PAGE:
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What Are the Top Early Signs and Symptoms of Dementia?

Written by Alissa Sauer
 about the author
5 minute readLast updated April 10, 2023

As dementia reaches epidemic proportions worldwide, it’s only natural to become concerned with our parents or senior loved ones becoming forgetful. However, dementia is more than just forgetfulness and can occur due a variety of health conditions. If you’re becoming increasingly worried about a loved one’s cognitive health, look for these early signs of dementia to understand if or when your family might need to seek out a medical professional’s guidance.

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In order to encourage early medical intervention, the Alzheimer’s Association has assembled these top early signs of dementia.

1. A lack of problem-solving skills

In the early stages of dementia, your loved one may be unable to manage a budget, forget to pay their bills, or have trouble following a familiar recipe. Things may take longer than they used to as processing problems and solving them will take more energy.

2. Confused speech

It can be difficult for people in the early stages of the disease to follow or join a conversation. They may have trouble recalling the names of familiar items and struggle with vocabulary.

3. Confusion

Someone with dementia will often lose track of space and time, forgetting the day or week. He or she may easily forget where they are and even how they got there.

4. Difficulty completing familiar tasks

Completing daily tasks can be difficult even in the early stages of the disease. This can manifest itself in getting lost while driving to a familiar location, forgetting the rules of a game, or having trouble remembering how to manage daily chores and housework.

5. Forgetfulness that interferes with daily life

A person in the early stages of dementia will often forget things that he or she has recently learned, or forget important dates and events. He or she may increasingly rely on memory aids or family and friends for appointment reminders. This is different from a typical age-related change where a person will sometimes forget a name but remember it later.

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Our free tool provides options, advice, and next steps based on your unique situation.

6. Misplacing items

A person with the disease may put items in inappropriate places and then have trouble retracing his or her steps to find the item. This may increase as dementia progresses and can lead the person to accuse others of theft.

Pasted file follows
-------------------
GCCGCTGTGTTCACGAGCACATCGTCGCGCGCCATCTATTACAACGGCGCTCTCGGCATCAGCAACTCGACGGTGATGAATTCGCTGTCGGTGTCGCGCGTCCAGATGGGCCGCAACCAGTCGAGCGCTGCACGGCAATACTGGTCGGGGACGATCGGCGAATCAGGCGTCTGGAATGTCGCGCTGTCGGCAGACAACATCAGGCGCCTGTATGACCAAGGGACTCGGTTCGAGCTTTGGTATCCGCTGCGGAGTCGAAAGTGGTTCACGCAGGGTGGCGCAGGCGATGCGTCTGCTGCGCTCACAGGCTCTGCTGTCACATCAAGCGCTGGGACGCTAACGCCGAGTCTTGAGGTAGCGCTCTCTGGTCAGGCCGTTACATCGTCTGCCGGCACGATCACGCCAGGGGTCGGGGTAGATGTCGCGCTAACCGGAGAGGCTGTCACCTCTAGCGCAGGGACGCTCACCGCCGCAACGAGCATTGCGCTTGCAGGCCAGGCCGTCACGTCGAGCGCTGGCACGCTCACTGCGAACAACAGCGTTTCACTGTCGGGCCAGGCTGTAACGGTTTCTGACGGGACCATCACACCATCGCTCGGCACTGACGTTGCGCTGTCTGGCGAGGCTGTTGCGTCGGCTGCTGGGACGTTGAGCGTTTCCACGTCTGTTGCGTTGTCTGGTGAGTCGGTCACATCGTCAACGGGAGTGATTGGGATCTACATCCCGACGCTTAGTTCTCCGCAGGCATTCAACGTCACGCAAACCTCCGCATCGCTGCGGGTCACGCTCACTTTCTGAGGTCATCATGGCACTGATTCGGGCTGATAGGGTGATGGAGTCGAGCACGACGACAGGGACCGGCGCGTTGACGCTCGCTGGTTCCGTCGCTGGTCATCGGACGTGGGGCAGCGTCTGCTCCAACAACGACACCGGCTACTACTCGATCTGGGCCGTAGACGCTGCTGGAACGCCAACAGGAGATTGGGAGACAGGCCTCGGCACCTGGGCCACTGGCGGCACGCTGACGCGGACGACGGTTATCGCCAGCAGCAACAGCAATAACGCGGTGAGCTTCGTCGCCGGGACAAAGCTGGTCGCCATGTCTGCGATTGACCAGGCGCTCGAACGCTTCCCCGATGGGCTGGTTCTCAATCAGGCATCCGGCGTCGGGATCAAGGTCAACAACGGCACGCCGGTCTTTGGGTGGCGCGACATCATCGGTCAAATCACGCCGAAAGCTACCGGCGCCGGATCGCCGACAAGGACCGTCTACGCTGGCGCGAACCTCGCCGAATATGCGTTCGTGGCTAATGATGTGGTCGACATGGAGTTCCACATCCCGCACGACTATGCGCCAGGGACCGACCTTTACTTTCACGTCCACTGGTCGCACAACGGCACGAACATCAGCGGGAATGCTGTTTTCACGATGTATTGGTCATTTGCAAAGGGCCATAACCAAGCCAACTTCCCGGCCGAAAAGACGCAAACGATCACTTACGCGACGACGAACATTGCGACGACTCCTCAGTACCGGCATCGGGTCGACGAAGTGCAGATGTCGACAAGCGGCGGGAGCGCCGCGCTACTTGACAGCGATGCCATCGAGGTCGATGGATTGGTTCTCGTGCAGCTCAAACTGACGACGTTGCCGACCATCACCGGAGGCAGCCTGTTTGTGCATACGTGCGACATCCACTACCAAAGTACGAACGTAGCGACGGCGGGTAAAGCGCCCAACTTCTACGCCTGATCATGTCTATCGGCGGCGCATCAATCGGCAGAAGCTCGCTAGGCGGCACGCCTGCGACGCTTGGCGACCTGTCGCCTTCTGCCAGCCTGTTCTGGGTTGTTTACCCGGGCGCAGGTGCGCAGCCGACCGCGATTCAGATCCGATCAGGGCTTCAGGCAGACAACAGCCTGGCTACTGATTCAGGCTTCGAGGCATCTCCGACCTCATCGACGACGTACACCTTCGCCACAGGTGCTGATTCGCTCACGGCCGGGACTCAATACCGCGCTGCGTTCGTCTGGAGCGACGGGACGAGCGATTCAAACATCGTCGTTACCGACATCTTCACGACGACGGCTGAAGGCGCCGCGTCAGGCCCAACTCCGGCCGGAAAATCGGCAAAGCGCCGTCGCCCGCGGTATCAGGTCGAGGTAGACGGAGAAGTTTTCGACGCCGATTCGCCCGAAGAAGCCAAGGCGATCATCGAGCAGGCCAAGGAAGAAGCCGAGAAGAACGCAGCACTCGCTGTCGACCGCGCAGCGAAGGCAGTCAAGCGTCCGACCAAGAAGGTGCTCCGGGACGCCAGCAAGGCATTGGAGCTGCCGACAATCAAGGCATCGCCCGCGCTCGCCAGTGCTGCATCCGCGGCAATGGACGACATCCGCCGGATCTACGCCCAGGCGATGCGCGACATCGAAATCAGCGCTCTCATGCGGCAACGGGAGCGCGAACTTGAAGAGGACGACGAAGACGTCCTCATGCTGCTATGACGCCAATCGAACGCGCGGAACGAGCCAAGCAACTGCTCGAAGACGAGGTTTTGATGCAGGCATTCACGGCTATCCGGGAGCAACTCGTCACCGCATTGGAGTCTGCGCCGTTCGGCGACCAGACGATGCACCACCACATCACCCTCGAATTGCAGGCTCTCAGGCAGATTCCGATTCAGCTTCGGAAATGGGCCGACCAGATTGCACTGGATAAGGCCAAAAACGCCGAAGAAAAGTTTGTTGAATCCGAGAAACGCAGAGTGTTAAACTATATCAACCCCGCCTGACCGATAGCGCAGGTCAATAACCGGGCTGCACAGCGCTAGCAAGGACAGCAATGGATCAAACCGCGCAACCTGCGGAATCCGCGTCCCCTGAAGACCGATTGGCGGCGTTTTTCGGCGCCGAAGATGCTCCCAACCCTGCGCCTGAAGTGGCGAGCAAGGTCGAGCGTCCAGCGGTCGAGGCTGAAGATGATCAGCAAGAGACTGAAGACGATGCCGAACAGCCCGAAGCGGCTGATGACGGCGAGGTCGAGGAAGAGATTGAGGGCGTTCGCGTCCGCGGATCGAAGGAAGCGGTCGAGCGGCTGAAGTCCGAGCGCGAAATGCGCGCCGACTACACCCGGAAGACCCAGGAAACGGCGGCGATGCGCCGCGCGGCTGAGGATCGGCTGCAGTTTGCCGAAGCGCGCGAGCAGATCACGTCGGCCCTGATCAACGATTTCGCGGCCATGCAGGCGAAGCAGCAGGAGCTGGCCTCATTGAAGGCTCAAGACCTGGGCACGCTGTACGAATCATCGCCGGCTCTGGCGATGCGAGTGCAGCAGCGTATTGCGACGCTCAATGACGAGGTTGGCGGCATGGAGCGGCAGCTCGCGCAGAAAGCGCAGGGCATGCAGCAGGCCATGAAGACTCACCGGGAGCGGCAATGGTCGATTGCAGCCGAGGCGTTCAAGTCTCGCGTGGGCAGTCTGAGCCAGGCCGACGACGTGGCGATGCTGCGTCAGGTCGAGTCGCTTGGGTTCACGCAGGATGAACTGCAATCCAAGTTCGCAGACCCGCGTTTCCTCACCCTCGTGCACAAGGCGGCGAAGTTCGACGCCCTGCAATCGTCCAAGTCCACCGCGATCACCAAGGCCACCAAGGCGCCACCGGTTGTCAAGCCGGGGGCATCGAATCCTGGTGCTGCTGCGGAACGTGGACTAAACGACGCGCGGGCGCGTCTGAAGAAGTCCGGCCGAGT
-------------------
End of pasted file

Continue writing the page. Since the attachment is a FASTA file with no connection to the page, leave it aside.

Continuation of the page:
7. Poor judgment

People with dementia are frequently targeted by scammers because of poor judgment. A person with the disease is more likely to expose private personal information or give money to a telemarketer. They may also have trouble keeping themselves clean and well-kept, forgetting to do laundry or take a shower.

8. Spatial and visual disorientation

The disease can also manifest itself as vision problems, and people may have trouble seeing certain colors or contrast. This can cause issues with driving.

9. Sudden changes in mood and personality

People in the early stages of dementia may also experience sudden shifts in mood and personality. They can become anxious, fearful, paranoid, and easily upset.

10. Withdrawal from social or work activities

Someone in the early stages of the disease may begin to isolate themselves from social or work gatherings because of other changes like confusion, disorientation and loss of speech. They may withdraw from a social club out of confusion or fear.
If you have noticed any of these symptoms of dementia in a parent or senior loved one, seek a healthcare professional’s guidance. Obtaining an early diagnosis is critical to maximizing treatment options, participating in clinical trials, and planning for the future.


Meet the Author
Alissa Sauer

The information contained in this article is for informational purposes only and is not intended to constitute medical, legal or financial advice or create a professional relationship between A Place for Mom (of which OurParents is a trademark) and the reader.  Always seek the advice of your health care provider, attorney or financial advisor with respect to any particular matter and do not act or refrain from acting on the basis of anything you have read on this site.  Links to third-party websites are only for the convenience of the reader; A Place for Mom does not recommend or endorse the contents of the third-party sites.